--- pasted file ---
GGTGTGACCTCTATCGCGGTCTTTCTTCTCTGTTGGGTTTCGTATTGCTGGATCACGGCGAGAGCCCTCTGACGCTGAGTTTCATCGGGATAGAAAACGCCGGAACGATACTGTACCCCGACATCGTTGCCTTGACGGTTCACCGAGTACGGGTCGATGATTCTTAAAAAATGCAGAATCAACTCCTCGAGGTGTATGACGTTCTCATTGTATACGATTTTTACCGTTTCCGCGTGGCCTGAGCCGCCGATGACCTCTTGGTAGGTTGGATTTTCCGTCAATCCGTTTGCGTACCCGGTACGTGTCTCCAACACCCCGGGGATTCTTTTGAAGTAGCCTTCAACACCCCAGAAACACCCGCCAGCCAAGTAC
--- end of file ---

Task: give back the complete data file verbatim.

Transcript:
GGTGTGACCTCTATCGCGGTCTTTCTTCTCTGTTGGGTTTCGTATTGCTGGATCACGGCGAGAGCCCTCTGACGCTGAGTTTCATCGGGATAGAAAACGCCGGAACGATACTGTACCCCGACATCGTTGCCTTGACGGTTCACCGAGTACGGGTCGATGATTCTTAAAAAATGCAGAATCAACTCCTCGAGGTGTATGACGTTCTCATTGTATACGATTTTTACCGTTTCCGCGTGGCCTGAGCCGCCGATGACCTCTTGGTAGGTTGGATTTTCCGTCAATCCGTTTGCGTACCCGGTACGTGTCTCCAACACCCCGGGGATTCTTTTGAAGTAGCCTTCAACACCCCAGAAACACCCGCCAGCCAAGTAC